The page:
Plantain Answer
Plantains are native to India.  Many people think they are bananas.  They are a close relative to a banana but taste very different.  They are starchy and not sweet and in the Caribbean and other  African and Latin countries, they are used as a vegetable.  

They are used like potatoes and pasta.  You almost always have to buy them green.  Which is a good thing.  You can cook them while they are green, almost ripe and ripe.  So don’t  be afraid to get them.  

When the peel is yellow, the flavor of the flesh is bland and its texture is starchy and the flavor of the flesh is bland and starchy.

As the peel changes to brown or black, it has a sweeter flavor and more of a banana aroma, but still keeps a firm shape when cooked.

Nutrition Info is as follows:
1 cup mashed is 232 calories, 0g fat, 0mg chol, 10mg sodium, 62g carbs, 5g fiber, 28g sugar, 2g protein, 465mg potassium, 26mcg folate,  36% dv of Vitamin A, 36% dv (dietary value)  of Vitamin C and, 6% dv iron.  Oh come on, don’t you want to try some new vegetable, fruit, recipe, at least once a week?  You will love them.  I’ll periodically send out some recipes on this great vegetable.  

Selection and Care:   What state of ripeness you choose, depends upon how you plan to cook them.  Kept at room temperature they will slowly ripen and store for a considerable time.  Fully ripe black plantains should be firm, like bananas but not hard.  Do not use if they are squishy, moldy, hard or cracked.  Do not refrigerate plantains unless they are at the stage you wish to use them, or they will stop ripening.  Even when ripe, they will hold for awhile at room temperature.
Use and preparation:  Green plantains, which are very hard and starchy, have little banana flavor and no sweetness.  They are generally cooked in the same ways as potatoes.  They may be boiled or fried or added to soups and stews. They can be tricky to peel.  When they are not ripe you have to run your knife lengthwise in several lone cuts then slip your knife underneath each cut to pull the skin off.  Once you do it it is easy.  Yellow-ripe plantains are more tender but can be used in these same ways, and will have a creamier texture.  They can also be mashed, grilled or baked.  Black-ripe plantains are also delicious prepared in any of these methods but have a sweeter flavor and a banana aroma.  If you wish to peel the plantain before cooking, the way you go about it depends on its stage of ripeness.  Black-ripe fruit can usually be peeled as you would a banana.  Other fruit is usually washed, the ends trimmed and the fruit cut across in 2 to 4 sections.  The very thick, stiff peel is then cut lengthwise along its four ridges.  Remove each strip of skin, starting at a corner and pulling slightly crosswise, rather than down.   Remove woody fibers, if necessary with a paring knife.

 Plantain Baked in its Skin
For the simplest, most basic dish, plantain needs nothing more than to be baked in its skin like a potato.  Choose brown to black-ripe plantain for full flavor and softness.(below is a recipe using green plantains)  Rinse and dry as many plantain as needed, usually figuring on one medium sized fruit per person.  Trim off tips.  Cut a lengthwise slit in each fruit.  Set slit-side up in a foil-lined pan and bake in 375 degree F. oven until tender, about 40 minutes.  When it is baked, serve whole or separate in lengthwise strips along the natural seed divisions or slice crosswise in rounds or diagonals.  Serve with your favorite topping; butter, spices, lime juice, pan drippings or gravy, pineapple and brown sugar or nuts.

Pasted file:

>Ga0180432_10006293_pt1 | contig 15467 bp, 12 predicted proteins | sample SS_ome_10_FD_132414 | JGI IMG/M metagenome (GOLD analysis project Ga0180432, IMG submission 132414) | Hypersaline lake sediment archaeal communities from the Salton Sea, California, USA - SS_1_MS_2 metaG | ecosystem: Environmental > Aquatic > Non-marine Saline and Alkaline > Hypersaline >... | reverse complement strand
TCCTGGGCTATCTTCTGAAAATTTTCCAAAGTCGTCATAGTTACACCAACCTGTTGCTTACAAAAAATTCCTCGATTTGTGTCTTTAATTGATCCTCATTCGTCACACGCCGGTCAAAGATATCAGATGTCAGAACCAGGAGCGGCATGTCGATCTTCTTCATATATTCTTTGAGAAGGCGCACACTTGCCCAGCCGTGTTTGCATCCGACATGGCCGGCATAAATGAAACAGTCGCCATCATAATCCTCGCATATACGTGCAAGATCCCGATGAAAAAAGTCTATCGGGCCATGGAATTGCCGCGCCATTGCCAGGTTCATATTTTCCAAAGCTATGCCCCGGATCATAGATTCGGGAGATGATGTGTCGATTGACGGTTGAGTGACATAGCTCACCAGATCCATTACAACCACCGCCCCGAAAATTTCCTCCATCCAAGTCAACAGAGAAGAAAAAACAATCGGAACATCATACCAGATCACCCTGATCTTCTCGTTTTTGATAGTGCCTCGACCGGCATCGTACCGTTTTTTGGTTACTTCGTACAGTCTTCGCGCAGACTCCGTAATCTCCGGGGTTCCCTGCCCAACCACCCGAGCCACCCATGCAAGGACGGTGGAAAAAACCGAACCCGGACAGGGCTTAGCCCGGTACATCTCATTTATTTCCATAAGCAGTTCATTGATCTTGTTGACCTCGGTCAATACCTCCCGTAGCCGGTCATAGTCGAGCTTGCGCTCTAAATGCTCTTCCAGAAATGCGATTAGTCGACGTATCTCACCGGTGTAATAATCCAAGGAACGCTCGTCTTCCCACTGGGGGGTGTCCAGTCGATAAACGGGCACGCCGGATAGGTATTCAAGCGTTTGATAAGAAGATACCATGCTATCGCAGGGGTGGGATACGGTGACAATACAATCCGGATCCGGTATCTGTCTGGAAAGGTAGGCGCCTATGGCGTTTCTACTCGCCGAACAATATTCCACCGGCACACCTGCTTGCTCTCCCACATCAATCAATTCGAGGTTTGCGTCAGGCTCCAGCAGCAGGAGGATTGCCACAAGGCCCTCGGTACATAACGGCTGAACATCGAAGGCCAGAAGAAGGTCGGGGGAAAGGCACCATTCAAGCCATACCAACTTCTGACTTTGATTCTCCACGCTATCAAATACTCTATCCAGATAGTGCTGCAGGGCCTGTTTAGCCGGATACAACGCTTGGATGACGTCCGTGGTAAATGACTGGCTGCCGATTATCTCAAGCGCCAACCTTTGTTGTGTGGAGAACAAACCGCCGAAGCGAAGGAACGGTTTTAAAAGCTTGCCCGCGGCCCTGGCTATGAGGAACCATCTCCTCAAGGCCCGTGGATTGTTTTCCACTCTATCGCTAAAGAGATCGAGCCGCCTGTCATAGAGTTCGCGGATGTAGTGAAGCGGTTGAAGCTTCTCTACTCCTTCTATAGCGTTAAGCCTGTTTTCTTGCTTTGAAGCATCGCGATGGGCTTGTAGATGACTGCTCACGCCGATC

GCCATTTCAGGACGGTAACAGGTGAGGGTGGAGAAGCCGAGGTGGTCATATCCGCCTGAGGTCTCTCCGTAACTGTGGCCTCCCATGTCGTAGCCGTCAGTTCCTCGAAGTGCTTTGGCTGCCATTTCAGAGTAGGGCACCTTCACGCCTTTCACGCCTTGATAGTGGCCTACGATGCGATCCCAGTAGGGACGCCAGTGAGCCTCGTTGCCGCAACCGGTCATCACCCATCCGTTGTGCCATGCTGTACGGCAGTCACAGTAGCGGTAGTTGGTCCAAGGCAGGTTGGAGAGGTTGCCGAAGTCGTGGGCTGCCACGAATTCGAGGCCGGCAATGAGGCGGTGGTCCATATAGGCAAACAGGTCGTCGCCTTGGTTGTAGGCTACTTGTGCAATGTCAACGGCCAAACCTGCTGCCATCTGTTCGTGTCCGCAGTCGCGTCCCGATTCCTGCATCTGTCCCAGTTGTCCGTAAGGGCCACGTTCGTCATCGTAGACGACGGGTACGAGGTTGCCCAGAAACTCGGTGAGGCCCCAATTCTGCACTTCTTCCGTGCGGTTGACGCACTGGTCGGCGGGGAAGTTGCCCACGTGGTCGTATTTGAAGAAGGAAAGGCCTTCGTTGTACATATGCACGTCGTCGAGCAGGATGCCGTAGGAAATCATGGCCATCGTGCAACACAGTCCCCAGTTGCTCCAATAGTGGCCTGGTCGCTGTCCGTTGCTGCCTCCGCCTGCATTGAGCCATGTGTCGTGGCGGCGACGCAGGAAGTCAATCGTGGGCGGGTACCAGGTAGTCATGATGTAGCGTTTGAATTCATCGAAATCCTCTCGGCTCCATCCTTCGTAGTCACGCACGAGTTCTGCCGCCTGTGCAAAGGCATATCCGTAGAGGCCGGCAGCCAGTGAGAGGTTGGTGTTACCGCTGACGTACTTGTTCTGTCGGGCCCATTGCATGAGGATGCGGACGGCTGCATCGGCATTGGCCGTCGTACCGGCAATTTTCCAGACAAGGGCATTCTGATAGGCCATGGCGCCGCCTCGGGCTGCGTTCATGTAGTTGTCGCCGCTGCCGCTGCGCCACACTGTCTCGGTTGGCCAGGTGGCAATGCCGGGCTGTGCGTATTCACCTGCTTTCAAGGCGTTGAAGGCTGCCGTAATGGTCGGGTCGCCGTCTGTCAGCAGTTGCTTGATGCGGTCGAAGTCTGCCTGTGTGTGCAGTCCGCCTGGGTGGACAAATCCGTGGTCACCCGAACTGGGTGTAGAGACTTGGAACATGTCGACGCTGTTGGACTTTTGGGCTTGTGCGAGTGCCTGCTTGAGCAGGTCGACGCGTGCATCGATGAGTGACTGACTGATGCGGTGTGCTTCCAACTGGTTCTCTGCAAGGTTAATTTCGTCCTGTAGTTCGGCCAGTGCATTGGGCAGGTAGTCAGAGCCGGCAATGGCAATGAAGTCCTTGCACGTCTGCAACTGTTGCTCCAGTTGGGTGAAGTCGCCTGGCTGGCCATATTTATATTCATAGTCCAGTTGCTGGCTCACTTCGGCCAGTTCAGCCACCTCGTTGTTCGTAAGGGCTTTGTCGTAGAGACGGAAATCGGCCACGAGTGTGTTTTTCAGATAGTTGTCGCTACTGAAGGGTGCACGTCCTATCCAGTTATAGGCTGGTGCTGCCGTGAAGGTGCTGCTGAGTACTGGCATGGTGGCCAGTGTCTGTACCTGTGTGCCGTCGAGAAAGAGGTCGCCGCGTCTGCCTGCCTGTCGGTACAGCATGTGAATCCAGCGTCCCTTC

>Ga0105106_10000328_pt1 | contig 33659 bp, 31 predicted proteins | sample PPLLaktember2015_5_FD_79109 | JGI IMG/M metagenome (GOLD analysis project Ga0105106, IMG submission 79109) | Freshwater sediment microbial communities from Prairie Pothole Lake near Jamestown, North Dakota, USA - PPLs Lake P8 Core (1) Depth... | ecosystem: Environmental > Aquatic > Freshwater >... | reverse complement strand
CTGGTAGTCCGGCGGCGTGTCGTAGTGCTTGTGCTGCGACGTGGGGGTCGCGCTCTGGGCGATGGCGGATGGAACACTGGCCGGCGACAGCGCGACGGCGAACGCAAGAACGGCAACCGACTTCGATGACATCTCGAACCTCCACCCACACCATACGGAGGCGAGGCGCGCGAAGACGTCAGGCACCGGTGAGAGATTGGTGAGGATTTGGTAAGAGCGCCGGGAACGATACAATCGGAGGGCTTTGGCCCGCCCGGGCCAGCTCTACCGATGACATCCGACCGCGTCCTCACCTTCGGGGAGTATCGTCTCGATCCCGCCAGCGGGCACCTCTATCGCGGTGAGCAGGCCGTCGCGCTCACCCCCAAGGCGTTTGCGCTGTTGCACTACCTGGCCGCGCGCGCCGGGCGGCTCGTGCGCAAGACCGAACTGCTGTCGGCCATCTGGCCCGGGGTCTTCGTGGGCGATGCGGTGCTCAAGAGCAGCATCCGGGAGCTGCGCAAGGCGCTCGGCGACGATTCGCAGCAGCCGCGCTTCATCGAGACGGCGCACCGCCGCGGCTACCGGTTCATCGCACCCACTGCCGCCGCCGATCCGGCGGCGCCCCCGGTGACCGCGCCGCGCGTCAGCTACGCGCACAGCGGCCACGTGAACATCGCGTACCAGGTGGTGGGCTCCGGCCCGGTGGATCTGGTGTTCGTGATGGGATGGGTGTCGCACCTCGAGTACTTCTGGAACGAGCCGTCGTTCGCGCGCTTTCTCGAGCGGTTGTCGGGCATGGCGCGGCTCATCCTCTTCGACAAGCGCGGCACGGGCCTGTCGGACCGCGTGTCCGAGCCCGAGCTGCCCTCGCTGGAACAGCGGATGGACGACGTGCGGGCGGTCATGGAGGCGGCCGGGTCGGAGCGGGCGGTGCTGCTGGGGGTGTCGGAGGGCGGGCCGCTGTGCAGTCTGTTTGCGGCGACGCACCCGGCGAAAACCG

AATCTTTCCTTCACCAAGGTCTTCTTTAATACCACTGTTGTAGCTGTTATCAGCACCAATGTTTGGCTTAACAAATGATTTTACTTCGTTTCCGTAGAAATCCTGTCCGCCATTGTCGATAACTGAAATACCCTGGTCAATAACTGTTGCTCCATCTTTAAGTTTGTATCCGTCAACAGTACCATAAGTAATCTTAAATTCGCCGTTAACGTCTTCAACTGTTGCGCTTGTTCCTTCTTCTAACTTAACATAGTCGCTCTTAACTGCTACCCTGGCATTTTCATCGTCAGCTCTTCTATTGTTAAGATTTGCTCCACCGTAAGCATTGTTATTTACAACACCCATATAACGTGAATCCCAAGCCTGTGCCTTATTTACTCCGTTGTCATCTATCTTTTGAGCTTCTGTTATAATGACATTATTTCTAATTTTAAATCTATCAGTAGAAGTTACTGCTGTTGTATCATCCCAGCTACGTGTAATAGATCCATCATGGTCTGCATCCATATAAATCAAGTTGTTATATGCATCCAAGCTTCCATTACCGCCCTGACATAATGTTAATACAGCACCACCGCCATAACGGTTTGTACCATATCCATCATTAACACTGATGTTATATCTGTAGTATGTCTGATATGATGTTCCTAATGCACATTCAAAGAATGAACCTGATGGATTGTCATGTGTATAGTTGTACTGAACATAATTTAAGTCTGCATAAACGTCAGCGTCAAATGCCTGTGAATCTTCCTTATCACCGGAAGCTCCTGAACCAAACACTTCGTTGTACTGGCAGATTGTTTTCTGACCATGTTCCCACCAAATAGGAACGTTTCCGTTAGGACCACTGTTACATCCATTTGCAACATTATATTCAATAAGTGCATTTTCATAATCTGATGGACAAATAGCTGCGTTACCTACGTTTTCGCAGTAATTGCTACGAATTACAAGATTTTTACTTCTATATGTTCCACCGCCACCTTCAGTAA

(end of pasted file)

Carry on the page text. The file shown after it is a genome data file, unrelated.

Grilled Plantains for 4

2 ripe yellow plantains, unpeeled, about 8-9 inches long
2 tablespoons melted butter
2 tablespoons brown sugar
1 tablespoon fresh lime juice
¼ teaspoon chile powder

split plantains lengthwise and then again crosswise to form four quarters each.  Combine melted butter, sugar, juice and chile powder in a small bowl.

Prepare a grill to medium-hot.  Brush cut sides of plantains with half of the melted butter mixture.  Place plantains cut side down on the grill until grill marks form, about 4 minutes.  Brush the cut sides again with the remaining butter mixture.  Grill the plantains until soft, about 5 minutes more.  Remove the plantains to plates and serve.  I like to spread a small “whosh” of fat-fat free caramel sauce, this is usually just a scan teaspoon with a dollop of fat-free cool whip.  Yum yum.  4 Points


Green plantains

FOR BAKED:  wash plantains.  Leave in skins and place on baking sheet in a preheated 350 degree oven.  Bake 35 to 40 minutes or until easily pierced with a fork  Remove from oven, split the skins and season with salt and pepper or if preferred with butter and brown sugar.

SAUTEED:  melt enough butter to coat the bottom of a heavy skillet.  Peel and slice plantains and arrange in skillet.  Saute slowly until golden.  The flavor is delicious just like this even without salt.
Plantain Soup 
3 semi-ripe plantains(yellow with 	6 cups chicken broth 
      some spots) 	1 teaspoon ground cumin
1 large carrot 	
Black pepper
1 tablespoon oil 	Salt
1/4 cup chopped onion 	
Cut ends from plantains and peel fruit.  Cut fruit into 1/2 inch thick slices.  Grate carrot and saute in oil, with onion until tender.  In heavy saucepan bring broth to boil with plantains and cumin, add onions and carrot.  Simmer, covered until plantains are very tender, 20 to 25 minutes.  In blender, puree mixture in batches until smooth.  Season with salt and pepper.  Makes 4 to 6 servings.
I’m working on a casserole that will include ground turkey and it looks delicious.  I’ll post in a few days.  

Plantain Answer
Thursday, March 23, 2006